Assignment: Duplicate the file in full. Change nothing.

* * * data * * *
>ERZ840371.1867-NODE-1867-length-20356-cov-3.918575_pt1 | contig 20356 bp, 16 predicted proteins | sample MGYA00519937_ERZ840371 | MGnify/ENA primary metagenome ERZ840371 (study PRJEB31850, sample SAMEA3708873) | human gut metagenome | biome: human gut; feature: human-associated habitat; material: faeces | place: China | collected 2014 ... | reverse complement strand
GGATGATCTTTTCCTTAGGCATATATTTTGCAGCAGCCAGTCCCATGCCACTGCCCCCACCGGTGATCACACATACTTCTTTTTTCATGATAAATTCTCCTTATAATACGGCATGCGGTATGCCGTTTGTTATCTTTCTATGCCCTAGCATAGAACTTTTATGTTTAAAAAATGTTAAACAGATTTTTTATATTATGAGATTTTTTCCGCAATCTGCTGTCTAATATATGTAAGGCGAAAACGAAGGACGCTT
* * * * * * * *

>ERZ840371.1867-NODE-1867-length-20356-cov-3.918575_pt1 | contig 20356 bp, 16 predicted proteins | sample MGYA00519937_ERZ840371 | MGnify/ENA primary metagenome ERZ840371 (study PRJEB31850, sample SAMEA3708873) | human gut metagenome | biome: human gut; feature: human-associated habitat; material: faeces | place: China | collected 2014 ... | reverse complement strand
GGATGATCTTTTCCTTAGGCATATATTTTGCAGCAGCCAGTCCCATGCCACTGCCCCCACCGGTGATCACACATACTTCTTTTTTCATGATAAATTCTCCTTATAATACGGCATGCGGTATGCCGTTTGTTATCTTTCTATGCCCTAGCATAGAACTTTTATGTTTAAAAAATGTTAAACAGATTTTTTATATTATGAGATTTTTTCCGCAATCTGCTGTCTAATATATGTAAGGCGAAAACGAAGGACGCTT